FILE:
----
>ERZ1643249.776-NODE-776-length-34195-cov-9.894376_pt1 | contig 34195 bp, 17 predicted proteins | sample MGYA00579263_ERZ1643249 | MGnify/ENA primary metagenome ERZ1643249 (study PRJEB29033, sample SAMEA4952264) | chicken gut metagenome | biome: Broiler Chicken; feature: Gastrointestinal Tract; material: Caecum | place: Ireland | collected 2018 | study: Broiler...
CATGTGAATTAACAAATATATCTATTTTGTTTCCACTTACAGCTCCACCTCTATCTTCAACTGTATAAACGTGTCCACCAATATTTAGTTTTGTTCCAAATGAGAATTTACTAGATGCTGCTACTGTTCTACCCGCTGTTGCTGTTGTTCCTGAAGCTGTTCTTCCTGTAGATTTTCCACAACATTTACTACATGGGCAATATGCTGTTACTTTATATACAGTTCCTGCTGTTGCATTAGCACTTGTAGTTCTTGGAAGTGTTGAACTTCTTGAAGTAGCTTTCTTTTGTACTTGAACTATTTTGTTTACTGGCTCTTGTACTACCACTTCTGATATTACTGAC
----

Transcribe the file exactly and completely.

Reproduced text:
>ERZ1643249.776-NODE-776-length-34195-cov-9.894376_pt1 | contig 34195 bp, 17 predicted proteins | sample MGYA00579263_ERZ1643249 | MGnify/ENA primary metagenome ERZ1643249 (study PRJEB29033, sample SAMEA4952264) | chicken gut metagenome | biome: Broiler Chicken; feature: Gastrointestinal Tract; material: Caecum | place: Ireland | collected 2018 | study: Broiler...
CATGTGAATTAACAAATATATCTATTTTGTTTCCACTTACAGCTCCACCTCTATCTTCAACTGTATAAACGTGTCCACCAATATTTAGTTTTGTTCCAAATGAGAATTTACTAGATGCTGCTACTGTTCTACCCGCTGTTGCTGTTGTTCCTGAAGCTGTTCTTCCTGTAGATTTTCCACAACATTTACTACATGGGCAATATGCTGTTACTTTATATACAGTTCCTGCTGTTGCATTAGCACTTGTAGTTCTTGGAAGTGTTGAACTTCTTGAAGTAGCTTTCTTTTGTACTTGAACTATTTTGTTTACTGGCTCTTGTACTACCACTTCTGATATTACTGAC